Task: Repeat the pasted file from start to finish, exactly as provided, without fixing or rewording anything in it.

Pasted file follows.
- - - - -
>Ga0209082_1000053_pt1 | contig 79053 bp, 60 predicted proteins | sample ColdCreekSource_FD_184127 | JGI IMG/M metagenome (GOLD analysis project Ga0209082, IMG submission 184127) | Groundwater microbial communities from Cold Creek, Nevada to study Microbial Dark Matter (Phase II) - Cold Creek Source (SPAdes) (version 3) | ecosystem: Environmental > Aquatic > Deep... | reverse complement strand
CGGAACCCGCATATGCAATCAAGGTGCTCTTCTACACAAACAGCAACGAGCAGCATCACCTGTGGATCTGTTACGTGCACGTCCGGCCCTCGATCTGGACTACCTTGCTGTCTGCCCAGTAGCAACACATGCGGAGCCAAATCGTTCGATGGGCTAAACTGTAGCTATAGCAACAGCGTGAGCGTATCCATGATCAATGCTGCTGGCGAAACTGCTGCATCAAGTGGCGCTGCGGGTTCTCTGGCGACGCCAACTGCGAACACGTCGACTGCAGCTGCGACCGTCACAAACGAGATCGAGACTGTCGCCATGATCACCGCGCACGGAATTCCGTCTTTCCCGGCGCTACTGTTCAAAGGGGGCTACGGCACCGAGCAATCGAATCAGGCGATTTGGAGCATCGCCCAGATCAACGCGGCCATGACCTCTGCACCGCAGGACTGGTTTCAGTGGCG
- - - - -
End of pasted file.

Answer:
>Ga0209082_1000053_pt1 | contig 79053 bp, 60 predicted proteins | sample ColdCreekSource_FD_184127 | JGI IMG/M metagenome (GOLD analysis project Ga0209082, IMG submission 184127) | Groundwater microbial communities from Cold Creek, Nevada to study Microbial Dark Matter (Phase II) - Cold Creek Source (SPAdes) (version 3) | ecosystem: Environmental > Aquatic > Deep... | reverse complement strand
CGGAACCCGCATATGCAATCAAGGTGCTCTTCTACACAAACAGCAACGAGCAGCATCACCTGTGGATCTGTTACGTGCACGTCCGGCCCTCGATCTGGACTACCTTGCTGTCTGCCCAGTAGCAACACATGCGGAGCCAAATCGTTCGATGGGCTAAACTGTAGCTATAGCAACAGCGTGAGCGTATCCATGATCAATGCTGCTGGCGAAACTGCTGCATCAAGTGGCGCTGCGGGTTCTCTGGCGACGCCAACTGCGAACACGTCGACTGCAGCTGCGACCGTCACAAACGAGATCGAGACTGTCGCCATGATCACCGCGCACGGAATTCCGTCTTTCCCGGCGCTACTGTTCAAAGGGGGCTACGGCACCGAGCAATCGAATCAGGCGATTTGGAGCATCGCCCAGATCAACGCGGCCATGACCTCTGCACCGCAGGACTGGTTTCAGTGGCG